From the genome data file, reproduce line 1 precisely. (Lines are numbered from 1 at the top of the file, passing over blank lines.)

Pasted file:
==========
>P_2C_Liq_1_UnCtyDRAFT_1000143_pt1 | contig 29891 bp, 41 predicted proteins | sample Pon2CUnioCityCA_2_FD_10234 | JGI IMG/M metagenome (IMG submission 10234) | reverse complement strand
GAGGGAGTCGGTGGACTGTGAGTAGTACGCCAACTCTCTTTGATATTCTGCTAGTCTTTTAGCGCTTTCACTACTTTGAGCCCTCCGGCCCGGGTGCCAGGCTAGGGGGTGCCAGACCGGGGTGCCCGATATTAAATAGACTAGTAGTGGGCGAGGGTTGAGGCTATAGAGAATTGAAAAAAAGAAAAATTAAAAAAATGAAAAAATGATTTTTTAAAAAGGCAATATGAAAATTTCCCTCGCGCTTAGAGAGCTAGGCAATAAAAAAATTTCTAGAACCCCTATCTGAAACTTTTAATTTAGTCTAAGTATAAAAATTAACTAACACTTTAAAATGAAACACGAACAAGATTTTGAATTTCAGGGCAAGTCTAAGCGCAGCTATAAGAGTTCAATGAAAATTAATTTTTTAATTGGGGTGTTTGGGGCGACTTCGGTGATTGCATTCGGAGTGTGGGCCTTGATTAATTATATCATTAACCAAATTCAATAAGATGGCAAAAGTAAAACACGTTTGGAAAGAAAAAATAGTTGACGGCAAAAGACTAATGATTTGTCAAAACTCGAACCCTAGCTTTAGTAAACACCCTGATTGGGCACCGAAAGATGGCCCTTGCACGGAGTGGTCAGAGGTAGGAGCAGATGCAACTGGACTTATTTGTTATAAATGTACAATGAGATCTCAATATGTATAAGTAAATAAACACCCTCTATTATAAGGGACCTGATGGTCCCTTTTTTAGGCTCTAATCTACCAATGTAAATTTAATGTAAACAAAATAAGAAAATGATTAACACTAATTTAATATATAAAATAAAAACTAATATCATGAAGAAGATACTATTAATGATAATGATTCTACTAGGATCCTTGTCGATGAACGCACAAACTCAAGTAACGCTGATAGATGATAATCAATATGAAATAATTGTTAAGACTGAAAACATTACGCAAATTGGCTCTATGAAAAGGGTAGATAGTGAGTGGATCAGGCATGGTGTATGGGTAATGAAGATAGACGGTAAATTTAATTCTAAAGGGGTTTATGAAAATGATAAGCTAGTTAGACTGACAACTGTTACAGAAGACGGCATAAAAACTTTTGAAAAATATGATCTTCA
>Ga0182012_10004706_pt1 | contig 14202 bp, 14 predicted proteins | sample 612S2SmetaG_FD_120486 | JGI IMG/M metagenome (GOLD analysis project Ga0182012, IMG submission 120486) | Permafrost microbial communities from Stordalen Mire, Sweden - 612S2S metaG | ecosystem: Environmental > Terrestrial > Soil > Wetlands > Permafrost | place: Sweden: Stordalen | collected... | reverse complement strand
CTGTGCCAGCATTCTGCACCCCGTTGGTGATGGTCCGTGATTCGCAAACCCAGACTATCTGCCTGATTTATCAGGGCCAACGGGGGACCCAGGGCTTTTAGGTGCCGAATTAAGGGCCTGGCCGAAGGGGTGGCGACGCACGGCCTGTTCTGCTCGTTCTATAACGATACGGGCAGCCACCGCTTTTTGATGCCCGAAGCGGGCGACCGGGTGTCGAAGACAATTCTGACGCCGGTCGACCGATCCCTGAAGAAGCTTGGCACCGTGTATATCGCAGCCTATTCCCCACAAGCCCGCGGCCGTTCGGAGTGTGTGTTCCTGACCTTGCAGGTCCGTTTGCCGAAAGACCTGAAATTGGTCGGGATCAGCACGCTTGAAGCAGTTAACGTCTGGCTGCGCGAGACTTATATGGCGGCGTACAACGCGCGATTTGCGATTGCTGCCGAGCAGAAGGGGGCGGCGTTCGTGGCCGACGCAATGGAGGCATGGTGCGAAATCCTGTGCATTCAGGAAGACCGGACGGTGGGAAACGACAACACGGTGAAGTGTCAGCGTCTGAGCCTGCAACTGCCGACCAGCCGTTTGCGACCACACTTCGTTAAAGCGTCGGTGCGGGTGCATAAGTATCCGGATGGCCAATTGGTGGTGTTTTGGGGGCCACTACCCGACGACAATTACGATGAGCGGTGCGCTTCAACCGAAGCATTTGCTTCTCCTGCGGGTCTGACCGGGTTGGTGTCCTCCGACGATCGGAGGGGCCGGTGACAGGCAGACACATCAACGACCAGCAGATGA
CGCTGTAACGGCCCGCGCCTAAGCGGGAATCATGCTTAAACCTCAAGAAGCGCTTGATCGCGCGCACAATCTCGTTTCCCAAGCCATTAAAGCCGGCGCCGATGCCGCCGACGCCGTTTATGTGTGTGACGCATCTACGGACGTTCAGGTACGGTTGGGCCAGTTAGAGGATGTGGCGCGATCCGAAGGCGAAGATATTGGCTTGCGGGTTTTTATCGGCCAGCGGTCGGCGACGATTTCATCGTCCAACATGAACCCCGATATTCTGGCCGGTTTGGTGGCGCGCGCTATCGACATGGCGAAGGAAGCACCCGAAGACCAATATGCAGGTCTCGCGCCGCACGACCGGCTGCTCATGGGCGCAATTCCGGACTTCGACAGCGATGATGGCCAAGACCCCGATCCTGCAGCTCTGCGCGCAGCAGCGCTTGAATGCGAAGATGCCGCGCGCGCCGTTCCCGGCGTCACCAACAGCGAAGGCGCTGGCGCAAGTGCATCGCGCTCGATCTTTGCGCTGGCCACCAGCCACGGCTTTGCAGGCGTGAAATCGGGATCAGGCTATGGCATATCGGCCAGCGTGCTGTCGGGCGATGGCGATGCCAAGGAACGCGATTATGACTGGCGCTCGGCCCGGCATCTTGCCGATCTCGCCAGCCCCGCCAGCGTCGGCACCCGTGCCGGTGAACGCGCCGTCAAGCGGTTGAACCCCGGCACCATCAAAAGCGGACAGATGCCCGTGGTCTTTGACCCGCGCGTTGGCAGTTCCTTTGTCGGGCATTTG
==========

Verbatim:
>P_2C_Liq_1_UnCtyDRAFT_1000143_pt1 | contig 29891 bp, 41 predicted proteins | sample Pon2CUnioCityCA_2_FD_10234 | JGI IMG/M metagenome (IMG submission 10234) | reverse complement strand